A familiar face was in the Mets dugout on Monday before their game against the Texas Rangers, one with two different colored eyes and a right arm attached at the shoulder that has logged almost 3,000 innings in the big leagues.
Of course, that face was Max Scherzer.
Now playing for the Rangers after being dealt from New York at the trade deadline – the first move that really signified the new direction the Mets were taking this year – Scherzer is back at his old haunts and answered questions about his tenure in Queens, specifically this season and where it all went wrong.
“I loved my time here with the Mets. I loved getting to play for (manager) Buck (Showalter), loved all the guys that were in the clubhouse,” he said. “I really felt like we had a great group to be able to win, unfortunately we just didn’t get those types of results and that’s what’s frustrating. That’s what leaves a salty taste in your mouth about it, but at the end of the day I loved my time here.”
The 39-year-old pitched two seasons for the Mets, going 20-9 in 43 starts. However, after pitching to a minuscule ERA of 2.29 across 23 starts in 2022, Scherzer’s ERA rose to 4.01 in 19 starts in 2023 before the trade.
Time and time again this season and towards the end of last season, when New York needed their ace to deliver, Scherzer came up small. It’s something Scherzer himself talked about when he was still with the orange and blue and he brought it up again on Monday.
“Everybody could probably look at themselves in the mirror and say they could’ve (done) better, I know specifically myself this year, I wish I would’ve pitched better,” he said. “I don’t like to point fingers unless I’m pointing fingers at myself and I definitely can point the finger to myself.”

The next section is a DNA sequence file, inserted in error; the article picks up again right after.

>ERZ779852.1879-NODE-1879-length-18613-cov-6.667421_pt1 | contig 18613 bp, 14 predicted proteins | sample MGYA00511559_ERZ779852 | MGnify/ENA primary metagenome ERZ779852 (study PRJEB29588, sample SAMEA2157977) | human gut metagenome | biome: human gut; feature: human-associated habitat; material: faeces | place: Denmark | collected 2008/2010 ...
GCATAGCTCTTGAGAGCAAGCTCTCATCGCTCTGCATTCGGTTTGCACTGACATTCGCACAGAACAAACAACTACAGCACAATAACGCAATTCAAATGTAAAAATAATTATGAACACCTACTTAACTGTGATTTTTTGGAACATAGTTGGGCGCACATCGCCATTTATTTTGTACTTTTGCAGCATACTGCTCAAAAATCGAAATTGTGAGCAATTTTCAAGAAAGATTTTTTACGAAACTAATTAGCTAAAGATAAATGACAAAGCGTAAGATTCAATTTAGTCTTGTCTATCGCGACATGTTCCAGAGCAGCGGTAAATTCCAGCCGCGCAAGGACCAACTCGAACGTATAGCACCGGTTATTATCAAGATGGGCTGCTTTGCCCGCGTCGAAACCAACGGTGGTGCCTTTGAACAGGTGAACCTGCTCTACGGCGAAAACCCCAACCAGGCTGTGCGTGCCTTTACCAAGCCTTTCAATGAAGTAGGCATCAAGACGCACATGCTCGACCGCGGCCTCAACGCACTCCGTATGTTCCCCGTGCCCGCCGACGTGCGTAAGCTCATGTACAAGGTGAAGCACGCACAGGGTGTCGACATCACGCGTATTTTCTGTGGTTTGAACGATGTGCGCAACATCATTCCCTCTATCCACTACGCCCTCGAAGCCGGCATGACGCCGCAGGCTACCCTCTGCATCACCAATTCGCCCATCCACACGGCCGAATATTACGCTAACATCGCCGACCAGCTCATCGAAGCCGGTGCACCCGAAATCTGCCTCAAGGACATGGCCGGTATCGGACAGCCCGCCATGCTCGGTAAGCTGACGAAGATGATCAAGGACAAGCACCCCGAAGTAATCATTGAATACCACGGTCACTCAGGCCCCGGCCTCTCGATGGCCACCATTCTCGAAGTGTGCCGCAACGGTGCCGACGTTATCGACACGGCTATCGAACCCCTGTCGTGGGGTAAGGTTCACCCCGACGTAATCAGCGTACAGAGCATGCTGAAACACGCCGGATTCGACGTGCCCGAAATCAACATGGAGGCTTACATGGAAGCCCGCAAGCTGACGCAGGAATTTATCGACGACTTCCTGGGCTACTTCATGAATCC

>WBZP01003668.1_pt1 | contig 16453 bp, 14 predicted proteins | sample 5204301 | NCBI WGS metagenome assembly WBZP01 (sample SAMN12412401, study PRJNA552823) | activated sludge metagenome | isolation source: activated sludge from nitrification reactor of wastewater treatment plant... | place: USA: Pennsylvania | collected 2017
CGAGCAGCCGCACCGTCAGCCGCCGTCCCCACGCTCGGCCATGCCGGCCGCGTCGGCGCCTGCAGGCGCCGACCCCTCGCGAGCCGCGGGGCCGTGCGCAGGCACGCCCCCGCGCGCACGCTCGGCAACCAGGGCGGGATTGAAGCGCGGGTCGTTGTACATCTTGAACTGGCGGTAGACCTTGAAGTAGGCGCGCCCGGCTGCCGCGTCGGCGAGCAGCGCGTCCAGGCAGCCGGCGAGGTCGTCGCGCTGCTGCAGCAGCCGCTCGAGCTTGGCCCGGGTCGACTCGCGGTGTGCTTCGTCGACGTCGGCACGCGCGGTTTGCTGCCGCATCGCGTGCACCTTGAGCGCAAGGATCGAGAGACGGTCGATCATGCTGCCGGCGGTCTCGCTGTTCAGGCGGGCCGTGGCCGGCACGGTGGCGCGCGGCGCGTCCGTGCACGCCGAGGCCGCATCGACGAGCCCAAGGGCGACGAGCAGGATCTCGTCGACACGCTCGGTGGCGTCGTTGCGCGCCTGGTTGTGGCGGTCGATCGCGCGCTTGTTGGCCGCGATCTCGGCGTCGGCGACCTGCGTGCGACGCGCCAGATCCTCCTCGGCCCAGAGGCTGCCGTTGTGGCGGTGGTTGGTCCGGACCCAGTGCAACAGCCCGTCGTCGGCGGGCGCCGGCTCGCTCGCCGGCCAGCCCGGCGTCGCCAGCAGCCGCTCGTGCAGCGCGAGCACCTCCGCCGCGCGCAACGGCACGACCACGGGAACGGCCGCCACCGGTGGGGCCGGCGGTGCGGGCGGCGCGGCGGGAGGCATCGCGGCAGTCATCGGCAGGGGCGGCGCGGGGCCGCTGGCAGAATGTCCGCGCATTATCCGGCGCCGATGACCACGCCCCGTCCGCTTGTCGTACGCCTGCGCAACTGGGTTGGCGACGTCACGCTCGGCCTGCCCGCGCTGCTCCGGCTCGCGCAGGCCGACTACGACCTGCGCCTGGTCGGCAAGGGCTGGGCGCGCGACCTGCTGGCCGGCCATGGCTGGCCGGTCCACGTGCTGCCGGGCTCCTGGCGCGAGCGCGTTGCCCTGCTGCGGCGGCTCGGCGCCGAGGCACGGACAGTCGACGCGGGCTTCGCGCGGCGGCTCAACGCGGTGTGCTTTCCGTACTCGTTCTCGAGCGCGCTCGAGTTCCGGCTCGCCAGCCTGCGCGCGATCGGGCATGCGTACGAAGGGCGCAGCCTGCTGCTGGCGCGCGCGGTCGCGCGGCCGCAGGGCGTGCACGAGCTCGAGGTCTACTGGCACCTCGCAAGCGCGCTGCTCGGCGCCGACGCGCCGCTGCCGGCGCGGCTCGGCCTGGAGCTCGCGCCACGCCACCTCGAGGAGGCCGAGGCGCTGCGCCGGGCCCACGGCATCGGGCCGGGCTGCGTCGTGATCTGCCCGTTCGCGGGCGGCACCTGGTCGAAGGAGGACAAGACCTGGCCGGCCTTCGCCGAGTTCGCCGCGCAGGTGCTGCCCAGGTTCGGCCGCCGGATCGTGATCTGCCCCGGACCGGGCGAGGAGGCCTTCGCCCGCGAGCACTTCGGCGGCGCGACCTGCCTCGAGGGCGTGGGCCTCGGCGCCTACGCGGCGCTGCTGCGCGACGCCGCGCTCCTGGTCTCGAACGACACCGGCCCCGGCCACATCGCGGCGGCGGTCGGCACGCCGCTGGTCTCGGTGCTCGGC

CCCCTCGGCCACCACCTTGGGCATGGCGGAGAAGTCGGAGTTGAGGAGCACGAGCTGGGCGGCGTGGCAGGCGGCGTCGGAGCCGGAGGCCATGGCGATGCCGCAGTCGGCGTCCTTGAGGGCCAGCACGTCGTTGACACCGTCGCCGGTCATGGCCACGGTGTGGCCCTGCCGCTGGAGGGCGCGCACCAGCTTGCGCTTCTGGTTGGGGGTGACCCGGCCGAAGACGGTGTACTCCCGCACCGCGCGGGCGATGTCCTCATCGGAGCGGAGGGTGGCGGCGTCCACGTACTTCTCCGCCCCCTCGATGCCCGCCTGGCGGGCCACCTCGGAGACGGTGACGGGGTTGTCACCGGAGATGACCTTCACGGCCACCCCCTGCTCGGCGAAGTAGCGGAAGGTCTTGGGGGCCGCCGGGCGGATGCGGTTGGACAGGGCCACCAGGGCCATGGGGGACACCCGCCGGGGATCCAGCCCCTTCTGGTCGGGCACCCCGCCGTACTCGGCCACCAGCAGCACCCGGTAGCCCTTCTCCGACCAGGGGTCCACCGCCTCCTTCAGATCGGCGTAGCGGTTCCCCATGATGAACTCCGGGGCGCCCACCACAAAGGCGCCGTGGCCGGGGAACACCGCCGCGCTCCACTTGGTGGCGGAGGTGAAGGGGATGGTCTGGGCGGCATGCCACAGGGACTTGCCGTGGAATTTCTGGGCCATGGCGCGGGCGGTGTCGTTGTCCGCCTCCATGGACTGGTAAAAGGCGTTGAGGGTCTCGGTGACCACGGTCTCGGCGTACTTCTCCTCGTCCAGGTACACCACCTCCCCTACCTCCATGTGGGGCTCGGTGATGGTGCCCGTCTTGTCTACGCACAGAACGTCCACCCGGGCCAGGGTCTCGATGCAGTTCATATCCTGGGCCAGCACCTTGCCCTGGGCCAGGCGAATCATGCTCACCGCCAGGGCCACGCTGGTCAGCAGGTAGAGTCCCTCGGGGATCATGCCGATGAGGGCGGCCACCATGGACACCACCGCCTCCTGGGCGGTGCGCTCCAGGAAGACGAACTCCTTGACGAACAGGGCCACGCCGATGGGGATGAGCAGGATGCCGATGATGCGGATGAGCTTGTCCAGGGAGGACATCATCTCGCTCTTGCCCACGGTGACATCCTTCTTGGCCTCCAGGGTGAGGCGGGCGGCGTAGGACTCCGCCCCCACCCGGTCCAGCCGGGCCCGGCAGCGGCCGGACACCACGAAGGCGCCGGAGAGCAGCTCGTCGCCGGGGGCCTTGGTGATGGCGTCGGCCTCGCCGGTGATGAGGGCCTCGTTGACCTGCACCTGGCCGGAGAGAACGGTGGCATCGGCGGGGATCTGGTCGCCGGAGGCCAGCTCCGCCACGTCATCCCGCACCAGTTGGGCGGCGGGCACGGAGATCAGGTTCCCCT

After Scherzer left, rumors began to swirl that the Mets had a “toxic” clubhouse after an anonymous player painted an unflattering picture of the situation.
Part of the controversy that came about from the anonymous comments, too, was that Scherzer and fellow former Met Justin Verlander did not get along and were not friends.
Scherzer was asked about that claim and shut it down rather quickly.
“No, no it was not at all,” he said. “We actually had a great clubhouse. We had great veterans in the clubhouse, everybody included. That’s definitely not the reason why we lost. We were a tight-knit group, (and) had a lot of fun together.
“All this stuff with Ver(lander) and I that’s just… Ver(lander) and I are actually on a better page now than we were when we started the season, so we’re much better off than we’ve ever been. That was an anonymous quote, you never know the context of that so I don’t even want to speculate on it.”
Verlander was also traded by the Mets, back to the Houston Astros, for the organization’s No. 1 and No. 4 overall prospects at the time, despite signing a two-year, $86.7 million contract during the offseason to join New York and its quest for a World Series title.
When it became apparent that that was no longer likely, owner Steve Cohen decided to pull the plug, despite his large investment in the team and the record-breaking roster payroll.
But that payroll and the quality of players inside that Mets’ clubhouse – toxic or not – was why the players on the team never stopped believing that they could make a run until the very end, according to Scherzer.
It’s also why, despite where the Mets were in the standings and how they were playing, a lot of players on the club (just like mostly everyone around baseball) were surprised at the degree of selling New York ended up doing.
“In that clubhouse we absolutely believed we had a team that could win and we could compete with anybody in the big leagues,” he said. “We just didn’t have a good first half and maybe we could catch fire in the second half. That was our belief and that never changed.”